The Court noted that even if the first letter was insufficient, and the board ultimately found the petition valid — and if the delay is not the fault of the initiative’s supporters — then a writ of mandamus should place the matter on the ballot.
“Any other result would be unfair and thwart the constitutional right of initiative,” the Court wrote.
The commissioners argued that the Court’s order to place the initiative on the November ballot would deny opponents the chance to file a protest, but the Court rejected the contention because the commissioners have not explained how opponents are prevented from protesting.
The Fourth District also agreed with the commissioners’ claim that it did not need to certify the petition for the ballot because of the Court’s 2015 State ex rel. Walker v. Husted decision. In Walker the Court affirmed the right of the secretary of state to invalidate a county charter initiative on the grounds that the proponents did not propose a form of county government. The commissioners maintain the Meigs County Home Rule Committee petition was almost identical to the one in Walker and if the commissioners certified it for the ballot, the board of elections would be obligated to deny placing it on the ballot based on the Walker decision.
The Court found the commissioners’ argument was “misplaced,” noting the Walker case had nothing to do with the steps a board of elections must take to certify an issue. The Court explained the commissioners’ role is “a purely ministerial function,” which does not include evaluating the substance of the county-charter petition. The board of elections has the duty to determine the validity of the petition and its discretion is limited to evaluating the form of the petition to assure it meets state law, not the substance of what is being proposed to the voters.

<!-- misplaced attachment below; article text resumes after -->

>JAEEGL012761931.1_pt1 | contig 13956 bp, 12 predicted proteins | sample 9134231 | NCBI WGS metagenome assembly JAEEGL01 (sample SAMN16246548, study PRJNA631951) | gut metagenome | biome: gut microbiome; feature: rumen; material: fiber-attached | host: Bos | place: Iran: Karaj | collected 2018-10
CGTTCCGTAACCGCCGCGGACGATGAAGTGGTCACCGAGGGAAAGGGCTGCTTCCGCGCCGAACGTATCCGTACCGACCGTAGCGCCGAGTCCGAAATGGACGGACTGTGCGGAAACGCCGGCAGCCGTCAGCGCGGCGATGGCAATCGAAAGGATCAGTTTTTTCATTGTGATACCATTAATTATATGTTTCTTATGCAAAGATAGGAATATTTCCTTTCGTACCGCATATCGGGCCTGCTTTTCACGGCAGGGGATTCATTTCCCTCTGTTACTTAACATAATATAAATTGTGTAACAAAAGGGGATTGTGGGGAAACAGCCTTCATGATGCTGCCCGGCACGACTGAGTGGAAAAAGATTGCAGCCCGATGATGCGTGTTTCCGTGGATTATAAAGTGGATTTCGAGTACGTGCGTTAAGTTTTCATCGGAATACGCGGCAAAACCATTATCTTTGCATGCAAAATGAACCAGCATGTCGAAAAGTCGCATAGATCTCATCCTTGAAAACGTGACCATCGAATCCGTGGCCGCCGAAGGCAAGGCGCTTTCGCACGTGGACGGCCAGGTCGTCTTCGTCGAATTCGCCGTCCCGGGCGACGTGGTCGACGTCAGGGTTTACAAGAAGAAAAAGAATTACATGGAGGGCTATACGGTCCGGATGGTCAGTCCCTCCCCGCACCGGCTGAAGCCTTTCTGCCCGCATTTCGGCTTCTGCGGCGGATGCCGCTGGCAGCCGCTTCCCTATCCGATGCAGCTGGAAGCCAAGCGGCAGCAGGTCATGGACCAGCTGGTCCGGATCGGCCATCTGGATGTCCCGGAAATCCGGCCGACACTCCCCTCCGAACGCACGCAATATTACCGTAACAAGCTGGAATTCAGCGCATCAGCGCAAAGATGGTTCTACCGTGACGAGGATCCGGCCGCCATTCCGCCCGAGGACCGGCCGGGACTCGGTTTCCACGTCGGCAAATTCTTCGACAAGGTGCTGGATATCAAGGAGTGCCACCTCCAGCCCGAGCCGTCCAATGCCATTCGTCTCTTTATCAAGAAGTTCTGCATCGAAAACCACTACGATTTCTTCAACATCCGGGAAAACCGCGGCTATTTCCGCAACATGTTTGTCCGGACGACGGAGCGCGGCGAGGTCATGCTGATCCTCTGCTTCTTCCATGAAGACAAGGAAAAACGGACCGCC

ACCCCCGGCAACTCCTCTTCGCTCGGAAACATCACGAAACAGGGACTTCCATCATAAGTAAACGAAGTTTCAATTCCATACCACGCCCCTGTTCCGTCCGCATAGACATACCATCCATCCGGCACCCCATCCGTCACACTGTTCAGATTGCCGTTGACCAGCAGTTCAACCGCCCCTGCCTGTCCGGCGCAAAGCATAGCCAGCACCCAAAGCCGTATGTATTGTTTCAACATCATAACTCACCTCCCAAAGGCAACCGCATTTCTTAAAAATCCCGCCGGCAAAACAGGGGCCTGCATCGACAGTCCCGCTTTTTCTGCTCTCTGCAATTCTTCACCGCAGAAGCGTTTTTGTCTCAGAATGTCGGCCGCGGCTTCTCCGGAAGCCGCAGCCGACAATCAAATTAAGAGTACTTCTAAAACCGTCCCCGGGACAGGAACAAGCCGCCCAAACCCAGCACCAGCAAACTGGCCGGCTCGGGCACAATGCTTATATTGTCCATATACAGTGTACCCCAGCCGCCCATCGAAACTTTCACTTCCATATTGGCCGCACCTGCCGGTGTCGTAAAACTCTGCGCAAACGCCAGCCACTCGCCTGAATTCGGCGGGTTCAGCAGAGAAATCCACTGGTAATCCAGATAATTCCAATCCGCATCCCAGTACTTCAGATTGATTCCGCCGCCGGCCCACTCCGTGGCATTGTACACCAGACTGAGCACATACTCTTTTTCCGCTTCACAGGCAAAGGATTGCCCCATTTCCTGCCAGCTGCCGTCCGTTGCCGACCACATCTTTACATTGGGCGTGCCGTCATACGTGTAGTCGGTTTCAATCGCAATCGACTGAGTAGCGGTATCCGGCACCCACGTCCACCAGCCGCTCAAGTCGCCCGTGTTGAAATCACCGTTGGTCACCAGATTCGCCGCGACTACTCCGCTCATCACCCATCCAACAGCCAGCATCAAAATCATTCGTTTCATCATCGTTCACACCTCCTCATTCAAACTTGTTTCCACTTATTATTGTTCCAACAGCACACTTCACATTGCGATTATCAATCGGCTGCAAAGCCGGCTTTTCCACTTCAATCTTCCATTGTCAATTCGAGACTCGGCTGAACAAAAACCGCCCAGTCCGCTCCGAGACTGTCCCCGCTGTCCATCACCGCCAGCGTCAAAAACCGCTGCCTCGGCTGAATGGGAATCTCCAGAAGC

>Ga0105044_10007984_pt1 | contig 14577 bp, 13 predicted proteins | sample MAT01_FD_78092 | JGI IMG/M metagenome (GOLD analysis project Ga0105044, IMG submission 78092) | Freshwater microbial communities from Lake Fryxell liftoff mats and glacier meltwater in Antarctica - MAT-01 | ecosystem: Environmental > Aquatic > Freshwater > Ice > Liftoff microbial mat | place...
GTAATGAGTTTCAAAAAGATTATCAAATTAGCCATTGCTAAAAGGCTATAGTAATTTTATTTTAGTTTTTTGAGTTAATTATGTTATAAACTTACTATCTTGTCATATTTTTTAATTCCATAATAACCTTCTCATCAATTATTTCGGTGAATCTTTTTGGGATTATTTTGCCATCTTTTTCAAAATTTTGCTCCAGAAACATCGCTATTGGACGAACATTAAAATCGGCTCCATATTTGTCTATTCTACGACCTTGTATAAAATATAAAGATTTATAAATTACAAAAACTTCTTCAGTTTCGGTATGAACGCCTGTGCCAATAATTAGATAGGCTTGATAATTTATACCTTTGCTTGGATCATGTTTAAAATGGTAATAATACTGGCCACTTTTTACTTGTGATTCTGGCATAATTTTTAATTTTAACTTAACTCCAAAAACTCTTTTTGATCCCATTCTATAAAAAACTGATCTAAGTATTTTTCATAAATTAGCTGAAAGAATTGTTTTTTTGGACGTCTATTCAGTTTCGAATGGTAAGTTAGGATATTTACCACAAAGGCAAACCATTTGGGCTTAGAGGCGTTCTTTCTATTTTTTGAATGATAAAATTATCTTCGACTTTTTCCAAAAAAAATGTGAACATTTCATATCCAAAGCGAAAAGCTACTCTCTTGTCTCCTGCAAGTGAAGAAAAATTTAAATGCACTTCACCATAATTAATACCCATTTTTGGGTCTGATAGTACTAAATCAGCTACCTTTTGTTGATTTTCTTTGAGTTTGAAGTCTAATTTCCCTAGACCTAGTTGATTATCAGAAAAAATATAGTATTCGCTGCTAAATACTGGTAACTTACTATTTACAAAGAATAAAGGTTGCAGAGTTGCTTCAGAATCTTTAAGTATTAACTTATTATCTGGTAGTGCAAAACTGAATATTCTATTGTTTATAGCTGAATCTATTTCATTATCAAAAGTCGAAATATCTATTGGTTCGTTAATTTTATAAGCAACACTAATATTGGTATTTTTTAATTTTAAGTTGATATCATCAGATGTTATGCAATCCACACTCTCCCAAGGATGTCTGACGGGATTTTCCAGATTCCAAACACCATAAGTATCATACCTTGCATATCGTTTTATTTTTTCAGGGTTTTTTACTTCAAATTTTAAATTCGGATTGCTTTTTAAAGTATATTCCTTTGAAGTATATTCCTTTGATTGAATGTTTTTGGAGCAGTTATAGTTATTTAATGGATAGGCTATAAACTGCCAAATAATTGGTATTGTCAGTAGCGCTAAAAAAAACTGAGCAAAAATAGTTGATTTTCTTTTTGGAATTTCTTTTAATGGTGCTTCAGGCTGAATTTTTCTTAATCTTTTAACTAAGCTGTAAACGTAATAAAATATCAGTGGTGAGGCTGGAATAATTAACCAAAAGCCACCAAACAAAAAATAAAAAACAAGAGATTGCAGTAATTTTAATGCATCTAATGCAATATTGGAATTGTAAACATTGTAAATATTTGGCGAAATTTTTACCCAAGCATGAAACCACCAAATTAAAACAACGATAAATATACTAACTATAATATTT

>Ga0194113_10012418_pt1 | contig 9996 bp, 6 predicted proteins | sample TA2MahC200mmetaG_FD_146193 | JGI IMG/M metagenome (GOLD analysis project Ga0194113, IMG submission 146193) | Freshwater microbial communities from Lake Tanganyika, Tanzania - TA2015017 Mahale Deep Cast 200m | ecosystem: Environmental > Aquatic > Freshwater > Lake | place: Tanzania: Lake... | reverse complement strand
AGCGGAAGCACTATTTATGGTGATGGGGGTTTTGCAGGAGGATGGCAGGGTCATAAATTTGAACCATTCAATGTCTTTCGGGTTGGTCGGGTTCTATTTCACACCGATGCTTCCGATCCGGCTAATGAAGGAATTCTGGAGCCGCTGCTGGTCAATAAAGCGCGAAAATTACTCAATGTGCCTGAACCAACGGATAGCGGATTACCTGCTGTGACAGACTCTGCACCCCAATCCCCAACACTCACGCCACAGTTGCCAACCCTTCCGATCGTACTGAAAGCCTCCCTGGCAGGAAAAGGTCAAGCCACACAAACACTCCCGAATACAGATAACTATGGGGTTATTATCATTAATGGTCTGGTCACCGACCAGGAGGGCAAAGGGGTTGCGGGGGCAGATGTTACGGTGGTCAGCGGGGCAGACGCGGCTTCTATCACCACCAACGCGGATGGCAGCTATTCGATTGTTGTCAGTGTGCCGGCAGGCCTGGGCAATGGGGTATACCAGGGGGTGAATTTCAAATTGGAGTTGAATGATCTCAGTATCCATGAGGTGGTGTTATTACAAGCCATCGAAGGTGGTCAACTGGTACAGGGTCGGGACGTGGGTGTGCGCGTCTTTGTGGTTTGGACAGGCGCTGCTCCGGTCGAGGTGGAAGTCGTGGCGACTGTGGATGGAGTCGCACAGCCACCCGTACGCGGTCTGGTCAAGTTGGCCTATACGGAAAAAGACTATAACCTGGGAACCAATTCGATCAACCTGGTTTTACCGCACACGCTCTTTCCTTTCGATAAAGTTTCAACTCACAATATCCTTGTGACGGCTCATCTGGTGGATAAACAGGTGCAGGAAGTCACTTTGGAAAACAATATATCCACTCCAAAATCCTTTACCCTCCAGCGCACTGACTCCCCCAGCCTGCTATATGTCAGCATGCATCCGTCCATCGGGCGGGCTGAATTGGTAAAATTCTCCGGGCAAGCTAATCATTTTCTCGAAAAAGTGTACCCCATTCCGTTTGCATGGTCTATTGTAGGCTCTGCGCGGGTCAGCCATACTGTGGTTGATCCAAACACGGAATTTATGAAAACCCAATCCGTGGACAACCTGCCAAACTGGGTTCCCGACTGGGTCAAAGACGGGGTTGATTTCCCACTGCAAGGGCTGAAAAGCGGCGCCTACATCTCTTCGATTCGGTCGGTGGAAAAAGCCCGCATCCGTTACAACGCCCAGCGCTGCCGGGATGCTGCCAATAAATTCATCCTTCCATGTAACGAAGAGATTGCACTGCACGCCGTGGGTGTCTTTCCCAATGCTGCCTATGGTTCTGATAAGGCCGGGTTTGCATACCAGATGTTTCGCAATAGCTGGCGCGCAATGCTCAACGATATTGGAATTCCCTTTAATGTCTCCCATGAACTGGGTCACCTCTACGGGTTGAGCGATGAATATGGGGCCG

The Court added it is not a foregone conclusion that Secretary of State Jon Husted will invalidate the Meigs County initiative petition for the same reasons that he invalidated the petition in Walker.
“The record before the court is insufficient to determine whether the proposed Meigs County charter is identical in all relevant respects to the one at issue in Walker,” the Court wrote. “More importantly, even if the two charters do appear to be the same, the significance of Walker is that it affirmed the secretary of state’s discretionary authority to decide whether certain measures belong on the ballot.”
Chief Justice Maureen O’Connor and Justices Judith Ann Lanzinger, Judith L. French, and William M. O’Neill concurred with the opinion.
Elections Board Missed Deadline
In his dissent, Justice O’Donnell noted R.C. 307.94 mandates that the board both certify the petition and the signatures before the 120-day deadline. The board’s initial July 2 letter did not certify the validity of the petition.
“In a July 13, 2015 letter, the board of elections attempted to correct its omission, but that letter did not meet the 120 day statutory deadline,” he wrote.
Thus, in his view the Meigs County Board of Commissioners properly rejected the petition.
Justices Paul E. Pfeiffer and Sharon L. Kennedy concurred in Justice O’Donnell’s dissent.
Please note: Opinion summaries are prepared by the Office of Public Information for the general public and news media. Opinion summaries are not prepared for every opinion, but only for noteworthy cases. Opinion summaries are not to be considered as official headnotes or syllabi of court opinions. The full text of this and other court opinions are available online.